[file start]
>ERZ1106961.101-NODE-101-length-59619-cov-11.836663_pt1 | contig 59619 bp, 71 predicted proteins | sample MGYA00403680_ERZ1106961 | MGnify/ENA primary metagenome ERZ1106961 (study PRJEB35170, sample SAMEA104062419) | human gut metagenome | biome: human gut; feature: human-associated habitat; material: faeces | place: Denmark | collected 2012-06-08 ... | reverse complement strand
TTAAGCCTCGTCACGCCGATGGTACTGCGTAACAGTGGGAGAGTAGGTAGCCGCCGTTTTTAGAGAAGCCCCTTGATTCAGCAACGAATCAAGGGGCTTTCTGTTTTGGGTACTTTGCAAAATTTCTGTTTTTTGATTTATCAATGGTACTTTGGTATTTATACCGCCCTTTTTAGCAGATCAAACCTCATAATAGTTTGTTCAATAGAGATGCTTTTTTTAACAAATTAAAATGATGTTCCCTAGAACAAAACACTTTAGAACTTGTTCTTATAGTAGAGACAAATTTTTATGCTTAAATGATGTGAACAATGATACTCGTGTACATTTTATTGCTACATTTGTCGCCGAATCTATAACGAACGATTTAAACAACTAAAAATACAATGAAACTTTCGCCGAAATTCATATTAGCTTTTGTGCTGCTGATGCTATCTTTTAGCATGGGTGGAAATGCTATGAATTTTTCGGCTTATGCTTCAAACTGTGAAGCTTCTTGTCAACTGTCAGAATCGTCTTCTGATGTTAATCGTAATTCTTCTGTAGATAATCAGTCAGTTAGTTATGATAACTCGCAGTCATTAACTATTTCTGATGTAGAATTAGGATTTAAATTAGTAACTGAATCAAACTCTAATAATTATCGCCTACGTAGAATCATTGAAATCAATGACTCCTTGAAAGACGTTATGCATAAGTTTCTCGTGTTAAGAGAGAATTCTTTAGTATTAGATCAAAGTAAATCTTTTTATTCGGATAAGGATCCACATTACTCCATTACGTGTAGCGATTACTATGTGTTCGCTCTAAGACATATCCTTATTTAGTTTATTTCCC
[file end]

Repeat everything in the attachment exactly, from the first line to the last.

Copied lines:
>ERZ1106961.101-NODE-101-length-59619-cov-11.836663_pt1 | contig 59619 bp, 71 predicted proteins | sample MGYA00403680_ERZ1106961 | MGnify/ENA primary metagenome ERZ1106961 (study PRJEB35170, sample SAMEA104062419) | human gut metagenome | biome: human gut; feature: human-associated habitat; material: faeces | place: Denmark | collected 2012-06-08 ... | reverse complement strand
TTAAGCCTCGTCACGCCGATGGTACTGCGTAACAGTGGGAGAGTAGGTAGCCGCCGTTTTTAGAGAAGCCCCTTGATTCAGCAACGAATCAAGGGGCTTTCTGTTTTGGGTACTTTGCAAAATTTCTGTTTTTTGATTTATCAATGGTACTTTGGTATTTATACCGCCCTTTTTAGCAGATCAAACCTCATAATAGTTTGTTCAATAGAGATGCTTTTTTTAACAAATTAAAATGATGTTCCCTAGAACAAAACACTTTAGAACTTGTTCTTATAGTAGAGACAAATTTTTATGCTTAAATGATGTGAACAATGATACTCGTGTACATTTTATTGCTACATTTGTCGCCGAATCTATAACGAACGATTTAAACAACTAAAAATACAATGAAACTTTCGCCGAAATTCATATTAGCTTTTGTGCTGCTGATGCTATCTTTTAGCATGGGTGGAAATGCTATGAATTTTTCGGCTTATGCTTCAAACTGTGAAGCTTCTTGTCAACTGTCAGAATCGTCTTCTGATGTTAATCGTAATTCTTCTGTAGATAATCAGTCAGTTAGTTATGATAACTCGCAGTCATTAACTATTTCTGATGTAGAATTAGGATTTAAATTAGTAACTGAATCAAACTCTAATAATTATCGCCTACGTAGAATCATTGAAATCAATGACTCCTTGAAAGACGTTATGCATAAGTTTCTCGTGTTAAGAGAGAATTCTTTAGTATTAGATCAAAGTAAATCTTTTTATTCGGATAAGGATCCACATTACTCCATTACGTGTAGCGATTACTATGTGTTCGCTCTAAGACATATCCTTATTTAGTTTATTTCCC